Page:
Milkweed for monarchs

Good to see lots of antelope horn milkweed growing in the low meadow. Terrific to see a monarch visiting many of the plants. I'm a bit confused to see these plants looking just like ones I photographed in mid-April 2011 just a bit up the hill from today's plants. Did the May floods confuse things? Do new plants appear after the occasional mowing in the meadow?

Debra at My Land Restoration Project wrote about propagating antelope horn milkweed recently, so maybe she knows if the plants start multiple times in a year.

High cuteness factor.
Fifteen bonus points if you spot the spider.

Depositing eggs, I hope.

A bit more than eight inches tall.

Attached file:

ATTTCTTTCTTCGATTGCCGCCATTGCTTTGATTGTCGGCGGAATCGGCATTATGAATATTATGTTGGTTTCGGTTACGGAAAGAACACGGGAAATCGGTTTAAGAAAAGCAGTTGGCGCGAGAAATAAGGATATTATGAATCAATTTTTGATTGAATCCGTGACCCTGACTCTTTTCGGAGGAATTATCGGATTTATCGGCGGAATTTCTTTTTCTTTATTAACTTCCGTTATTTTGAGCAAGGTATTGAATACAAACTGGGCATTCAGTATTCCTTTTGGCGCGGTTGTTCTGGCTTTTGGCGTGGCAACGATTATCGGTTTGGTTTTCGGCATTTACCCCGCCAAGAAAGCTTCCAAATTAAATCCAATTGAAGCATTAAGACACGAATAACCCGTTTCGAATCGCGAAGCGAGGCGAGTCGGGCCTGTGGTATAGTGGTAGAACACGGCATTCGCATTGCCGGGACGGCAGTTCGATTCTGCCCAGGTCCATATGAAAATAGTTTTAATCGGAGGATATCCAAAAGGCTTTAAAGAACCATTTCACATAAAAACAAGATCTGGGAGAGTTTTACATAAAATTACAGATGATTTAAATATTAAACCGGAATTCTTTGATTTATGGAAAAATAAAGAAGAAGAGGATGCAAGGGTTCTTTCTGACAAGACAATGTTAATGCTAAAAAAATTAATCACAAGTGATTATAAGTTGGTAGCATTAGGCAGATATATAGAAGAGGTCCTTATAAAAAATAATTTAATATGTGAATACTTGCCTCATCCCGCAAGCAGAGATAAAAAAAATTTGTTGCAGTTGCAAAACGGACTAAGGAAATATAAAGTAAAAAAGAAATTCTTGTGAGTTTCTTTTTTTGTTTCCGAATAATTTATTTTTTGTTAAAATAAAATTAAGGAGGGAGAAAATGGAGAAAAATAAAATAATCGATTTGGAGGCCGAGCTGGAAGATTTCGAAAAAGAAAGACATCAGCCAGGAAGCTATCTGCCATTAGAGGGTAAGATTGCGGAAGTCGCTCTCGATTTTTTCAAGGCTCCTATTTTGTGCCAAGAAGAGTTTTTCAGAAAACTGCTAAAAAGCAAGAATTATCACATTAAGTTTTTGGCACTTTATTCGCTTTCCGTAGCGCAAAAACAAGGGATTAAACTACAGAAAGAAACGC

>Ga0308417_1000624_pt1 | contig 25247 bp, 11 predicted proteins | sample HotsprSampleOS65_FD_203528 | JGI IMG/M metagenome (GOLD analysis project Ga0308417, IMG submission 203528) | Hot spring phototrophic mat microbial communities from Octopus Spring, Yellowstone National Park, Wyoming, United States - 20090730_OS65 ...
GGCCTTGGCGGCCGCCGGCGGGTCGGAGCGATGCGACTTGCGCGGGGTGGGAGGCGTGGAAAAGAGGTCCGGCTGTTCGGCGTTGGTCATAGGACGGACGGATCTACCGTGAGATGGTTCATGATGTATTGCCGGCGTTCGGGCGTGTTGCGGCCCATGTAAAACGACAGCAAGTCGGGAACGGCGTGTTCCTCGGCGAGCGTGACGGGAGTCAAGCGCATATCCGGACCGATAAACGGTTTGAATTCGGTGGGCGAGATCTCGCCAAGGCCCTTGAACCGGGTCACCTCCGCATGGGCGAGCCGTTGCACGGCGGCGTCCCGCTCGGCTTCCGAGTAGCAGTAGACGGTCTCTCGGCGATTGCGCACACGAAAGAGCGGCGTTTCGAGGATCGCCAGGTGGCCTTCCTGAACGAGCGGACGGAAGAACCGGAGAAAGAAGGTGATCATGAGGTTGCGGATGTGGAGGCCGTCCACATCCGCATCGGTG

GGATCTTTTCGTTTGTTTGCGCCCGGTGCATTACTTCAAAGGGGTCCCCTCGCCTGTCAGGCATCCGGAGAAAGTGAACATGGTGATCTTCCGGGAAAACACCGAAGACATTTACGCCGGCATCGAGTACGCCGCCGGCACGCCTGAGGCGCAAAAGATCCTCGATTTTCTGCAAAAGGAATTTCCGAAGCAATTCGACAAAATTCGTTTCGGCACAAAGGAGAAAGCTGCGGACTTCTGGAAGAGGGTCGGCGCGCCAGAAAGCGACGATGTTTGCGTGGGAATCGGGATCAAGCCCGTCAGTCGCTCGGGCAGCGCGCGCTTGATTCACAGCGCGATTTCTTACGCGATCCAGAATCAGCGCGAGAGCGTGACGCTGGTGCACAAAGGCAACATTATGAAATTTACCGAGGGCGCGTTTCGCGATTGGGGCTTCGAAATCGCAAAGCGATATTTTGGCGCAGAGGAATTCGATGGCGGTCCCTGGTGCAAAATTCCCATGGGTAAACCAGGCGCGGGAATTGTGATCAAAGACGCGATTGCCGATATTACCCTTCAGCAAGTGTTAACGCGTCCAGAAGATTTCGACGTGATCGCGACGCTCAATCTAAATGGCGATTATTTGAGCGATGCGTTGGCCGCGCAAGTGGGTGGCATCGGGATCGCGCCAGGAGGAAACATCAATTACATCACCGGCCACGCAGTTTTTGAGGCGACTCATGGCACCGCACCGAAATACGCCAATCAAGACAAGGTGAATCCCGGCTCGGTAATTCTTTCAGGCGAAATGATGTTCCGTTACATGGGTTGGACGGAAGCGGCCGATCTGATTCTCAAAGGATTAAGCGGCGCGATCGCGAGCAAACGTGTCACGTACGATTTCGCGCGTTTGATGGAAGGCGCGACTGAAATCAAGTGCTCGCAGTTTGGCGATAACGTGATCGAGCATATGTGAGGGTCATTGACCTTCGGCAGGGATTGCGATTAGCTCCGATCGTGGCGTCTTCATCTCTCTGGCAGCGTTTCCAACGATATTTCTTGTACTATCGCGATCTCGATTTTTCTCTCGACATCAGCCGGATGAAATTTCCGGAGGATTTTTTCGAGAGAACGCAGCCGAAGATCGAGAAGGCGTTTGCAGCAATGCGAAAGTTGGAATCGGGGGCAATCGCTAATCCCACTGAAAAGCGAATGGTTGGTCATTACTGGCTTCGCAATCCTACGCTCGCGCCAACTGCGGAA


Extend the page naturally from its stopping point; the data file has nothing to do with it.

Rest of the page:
This item from The Xerces Society appeared on Facebook today:

Sometimes the hardest thing about creating a butterfly garden isn't choosing and planting flowers. Sometimes it's overcoming local rules about landscaping. In this news video, this homeowner faced fines for having plants more than 8" tall.
Many neighborhoods have rules about lawns or plants or landscaping. How many of you have had similar experiences in your own neighborhood? And how did you address concerns?
Antelope horn milkweed just make me happy because of their galactic appearance, now as in 2011 when I really needed a giggle.
© 2014-2015 Nancy L. Ruder

No comments: